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Lawyers For Kazakh President's Late Son-In-Law Vow To Fight On For Murder Probe

  • Pete Baumgartner

Rakhat Aliyev died in an Austrian jail cell in February 2015. (file photo)

Lawyers for the family of Rakhat Aliyev -- the late former lieutenant and son-in-law of Kazakh President Nursultan Nazarbaev -- say they still believe he was murdered in an Austrian prison and will continue to push for an investigation despite the Vienna prosecutor's fresh finding that it was a suicide.

The Viennese authority announced on February 14 that there was no forensic evidence that the 52-year-old Aliyev, in custody over murder charges when his body was found hanging from a wall-mounted clothes hook in his cell in February 2015, was murdered.

Their latest finding follows a review by the Institute of Legal Medicine in St. Gallen, Switzerland, whose experts were said to have found no evidence of any "outside hand" in Aliyev's death.

News of Aliyev's demise at Josefstadt prison two years ago sparked fears of foul play, given his inner knowledge of Nazarbaev's secretive regime. Aliyev had powerful family connections -- he spent years married to Darigha Nazarbaeva, one of the president's daughters who continues to wield considerable political clout -- and spent years in senior posts before his falling-out with the Kazakh leader a decade ago.

Klaus Ainedter, an attorney for Aliyev's second wife, Elnara Shorazova, told RFE/RL on February 14 that the family's legal team and German forensic specialist Bernd Brinkmann would examine the St. Gallen report "in depth" but that the discovery that Aliyev's sternum had been broken was an important piece of evidence that was overlooked by the Viennese coroner.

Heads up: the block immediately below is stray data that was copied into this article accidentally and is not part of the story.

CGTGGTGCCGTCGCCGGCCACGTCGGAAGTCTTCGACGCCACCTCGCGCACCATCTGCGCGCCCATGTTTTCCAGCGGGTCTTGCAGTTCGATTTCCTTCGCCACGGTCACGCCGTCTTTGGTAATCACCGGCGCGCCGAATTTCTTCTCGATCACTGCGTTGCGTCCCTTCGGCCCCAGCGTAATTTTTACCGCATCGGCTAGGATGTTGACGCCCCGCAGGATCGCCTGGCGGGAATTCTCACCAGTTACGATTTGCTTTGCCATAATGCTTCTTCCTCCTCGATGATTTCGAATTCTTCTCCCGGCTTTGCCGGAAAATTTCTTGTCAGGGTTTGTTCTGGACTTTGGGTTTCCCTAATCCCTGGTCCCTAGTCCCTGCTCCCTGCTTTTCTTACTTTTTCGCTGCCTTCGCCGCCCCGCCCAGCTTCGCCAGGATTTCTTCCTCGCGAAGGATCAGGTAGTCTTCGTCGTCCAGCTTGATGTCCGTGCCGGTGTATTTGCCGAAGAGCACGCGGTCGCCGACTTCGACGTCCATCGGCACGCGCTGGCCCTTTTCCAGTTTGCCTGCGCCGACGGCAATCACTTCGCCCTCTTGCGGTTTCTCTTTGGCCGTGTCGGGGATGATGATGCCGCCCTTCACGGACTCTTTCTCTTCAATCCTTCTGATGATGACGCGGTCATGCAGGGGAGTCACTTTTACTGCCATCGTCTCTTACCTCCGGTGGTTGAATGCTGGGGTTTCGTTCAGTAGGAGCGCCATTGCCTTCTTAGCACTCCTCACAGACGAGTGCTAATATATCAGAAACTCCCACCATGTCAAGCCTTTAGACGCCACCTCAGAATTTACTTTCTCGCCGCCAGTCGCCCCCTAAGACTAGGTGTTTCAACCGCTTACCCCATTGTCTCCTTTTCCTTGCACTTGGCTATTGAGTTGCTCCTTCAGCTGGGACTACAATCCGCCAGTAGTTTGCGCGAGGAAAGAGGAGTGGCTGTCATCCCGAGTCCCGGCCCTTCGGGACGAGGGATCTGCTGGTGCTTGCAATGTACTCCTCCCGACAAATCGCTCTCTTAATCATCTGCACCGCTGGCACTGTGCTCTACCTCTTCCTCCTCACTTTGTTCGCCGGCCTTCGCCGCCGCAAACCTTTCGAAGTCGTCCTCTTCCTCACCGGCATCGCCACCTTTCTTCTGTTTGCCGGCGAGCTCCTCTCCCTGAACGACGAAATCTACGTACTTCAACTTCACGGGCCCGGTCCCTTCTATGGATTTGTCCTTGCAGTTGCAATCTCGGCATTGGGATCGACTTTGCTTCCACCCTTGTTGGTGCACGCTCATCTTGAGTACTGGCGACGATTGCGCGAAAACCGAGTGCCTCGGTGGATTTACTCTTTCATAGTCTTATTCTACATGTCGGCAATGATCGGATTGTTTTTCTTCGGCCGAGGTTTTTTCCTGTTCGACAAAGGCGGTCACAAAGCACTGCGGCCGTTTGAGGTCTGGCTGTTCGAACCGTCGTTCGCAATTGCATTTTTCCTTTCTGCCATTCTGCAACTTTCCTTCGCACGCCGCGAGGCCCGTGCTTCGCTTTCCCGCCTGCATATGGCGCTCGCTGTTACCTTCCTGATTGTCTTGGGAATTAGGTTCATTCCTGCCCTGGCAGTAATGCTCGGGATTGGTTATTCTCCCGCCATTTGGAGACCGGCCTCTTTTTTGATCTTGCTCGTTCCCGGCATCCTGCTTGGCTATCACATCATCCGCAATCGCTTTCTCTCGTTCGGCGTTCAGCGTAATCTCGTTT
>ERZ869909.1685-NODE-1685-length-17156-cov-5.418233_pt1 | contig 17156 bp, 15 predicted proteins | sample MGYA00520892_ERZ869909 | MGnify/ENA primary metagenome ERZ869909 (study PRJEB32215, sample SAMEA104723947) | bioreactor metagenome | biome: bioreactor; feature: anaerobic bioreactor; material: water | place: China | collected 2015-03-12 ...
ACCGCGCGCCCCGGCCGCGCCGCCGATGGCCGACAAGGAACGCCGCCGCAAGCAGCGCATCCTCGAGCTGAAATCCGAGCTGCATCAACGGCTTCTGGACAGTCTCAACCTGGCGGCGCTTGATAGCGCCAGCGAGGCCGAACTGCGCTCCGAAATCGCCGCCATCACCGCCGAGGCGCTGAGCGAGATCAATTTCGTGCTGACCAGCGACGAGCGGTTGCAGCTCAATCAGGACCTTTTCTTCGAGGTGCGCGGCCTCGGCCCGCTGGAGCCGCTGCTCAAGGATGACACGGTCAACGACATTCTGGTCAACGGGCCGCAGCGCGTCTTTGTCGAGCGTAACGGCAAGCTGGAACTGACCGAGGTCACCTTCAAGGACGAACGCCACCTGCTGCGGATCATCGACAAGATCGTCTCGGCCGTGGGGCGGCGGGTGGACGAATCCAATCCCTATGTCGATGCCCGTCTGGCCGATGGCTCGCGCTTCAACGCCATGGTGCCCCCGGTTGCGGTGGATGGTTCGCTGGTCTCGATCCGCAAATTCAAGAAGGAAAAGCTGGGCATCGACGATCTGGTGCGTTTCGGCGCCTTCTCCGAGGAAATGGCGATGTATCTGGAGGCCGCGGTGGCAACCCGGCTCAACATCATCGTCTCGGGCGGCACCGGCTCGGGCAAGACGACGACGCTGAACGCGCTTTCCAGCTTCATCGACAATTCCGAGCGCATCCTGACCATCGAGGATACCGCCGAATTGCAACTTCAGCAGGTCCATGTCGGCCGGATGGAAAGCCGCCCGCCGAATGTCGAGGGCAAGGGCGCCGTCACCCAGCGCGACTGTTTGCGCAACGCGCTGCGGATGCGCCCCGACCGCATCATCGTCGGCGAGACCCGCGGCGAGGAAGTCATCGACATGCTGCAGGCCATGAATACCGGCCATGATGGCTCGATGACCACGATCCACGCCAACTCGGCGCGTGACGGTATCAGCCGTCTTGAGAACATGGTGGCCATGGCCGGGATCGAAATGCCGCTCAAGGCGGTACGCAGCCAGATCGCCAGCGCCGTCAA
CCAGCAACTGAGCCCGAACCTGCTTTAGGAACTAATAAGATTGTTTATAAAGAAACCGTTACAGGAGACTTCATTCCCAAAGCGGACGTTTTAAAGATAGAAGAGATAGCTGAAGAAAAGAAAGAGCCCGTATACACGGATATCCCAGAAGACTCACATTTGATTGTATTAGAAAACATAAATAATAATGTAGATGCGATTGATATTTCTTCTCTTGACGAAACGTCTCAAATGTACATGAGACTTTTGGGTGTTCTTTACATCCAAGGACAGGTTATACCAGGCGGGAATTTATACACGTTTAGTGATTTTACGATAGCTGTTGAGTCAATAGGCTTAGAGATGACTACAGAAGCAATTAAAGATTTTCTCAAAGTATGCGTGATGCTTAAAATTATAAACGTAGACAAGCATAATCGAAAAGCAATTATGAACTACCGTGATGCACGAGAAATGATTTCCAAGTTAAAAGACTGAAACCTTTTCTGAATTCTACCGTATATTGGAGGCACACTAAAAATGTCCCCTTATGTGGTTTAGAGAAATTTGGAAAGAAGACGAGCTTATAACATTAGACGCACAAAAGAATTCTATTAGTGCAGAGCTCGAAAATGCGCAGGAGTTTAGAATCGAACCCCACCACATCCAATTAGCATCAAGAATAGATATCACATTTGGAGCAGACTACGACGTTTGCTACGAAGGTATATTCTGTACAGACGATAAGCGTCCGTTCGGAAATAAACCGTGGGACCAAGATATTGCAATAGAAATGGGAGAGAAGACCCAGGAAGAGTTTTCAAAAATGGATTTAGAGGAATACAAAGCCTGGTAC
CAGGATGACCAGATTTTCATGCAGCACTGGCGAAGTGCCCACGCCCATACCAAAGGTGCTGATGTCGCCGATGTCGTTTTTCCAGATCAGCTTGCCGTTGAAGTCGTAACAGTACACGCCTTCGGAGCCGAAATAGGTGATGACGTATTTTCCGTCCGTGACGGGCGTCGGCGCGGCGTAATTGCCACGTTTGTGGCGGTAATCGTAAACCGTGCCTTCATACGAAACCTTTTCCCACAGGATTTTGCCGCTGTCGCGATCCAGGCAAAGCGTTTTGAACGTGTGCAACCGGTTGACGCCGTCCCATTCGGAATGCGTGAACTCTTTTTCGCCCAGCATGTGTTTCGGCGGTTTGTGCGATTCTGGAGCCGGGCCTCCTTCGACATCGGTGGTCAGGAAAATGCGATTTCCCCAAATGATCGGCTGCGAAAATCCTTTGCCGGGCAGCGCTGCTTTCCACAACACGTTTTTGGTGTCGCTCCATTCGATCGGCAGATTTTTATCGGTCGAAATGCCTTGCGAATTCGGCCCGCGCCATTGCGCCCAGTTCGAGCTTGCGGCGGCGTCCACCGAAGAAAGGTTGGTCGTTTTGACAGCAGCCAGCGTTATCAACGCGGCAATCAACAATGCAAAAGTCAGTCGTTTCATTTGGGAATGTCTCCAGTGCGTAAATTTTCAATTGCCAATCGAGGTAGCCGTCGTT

A broken breastbone can show up after victims are smothered, or "burked," if the killer puts a leg or knee on the chest of the victim to help brace for blocking the nose and mouth.

Several 'Irregularities'

Austrian lawmaker Hannes Jarolim on February 10 called for a murder investigation to be opened into Aliyev's case.

Jarolim, the justice speaker for the Social Democratic Party, cited the broken breastbone as one of several "irregularities" in the case that he said are "difficult to grasp in their density."

The Swiss report has been sent to Brinkmann, who went public in December with his conclusions from photographic and other evidence that Aliyev had been suffocated before being suspended in his cell.

Kazakh President Nursultan Nazarbaev (right) and his daughter, Darigha Nazarbaeva celebrate a presidential election victory in 2015.
Kazakh President Nursultan Nazarbaev (right) and his daughter, Darigha Nazarbaeva celebrate a presidential election victory in 2015.

Brinkmann told RFE/RL that after studying more than 140 photos and the autopsy report he "saw no evidence of hanging" but there were signs consistent with smothering.

"We found everything -- huge, huge congestion and then with many, many small bleedings in the skin of the face, of the neck, and of the upper [chest]," said Brinkmann. "So this is [a] 100-percent match, yes, [with] burking."

Brinkmann said he was also "astonished" to find a "pale zone" around Aliyev's nose and mouth that appeared to be due to the pressure exerted to suffocate him.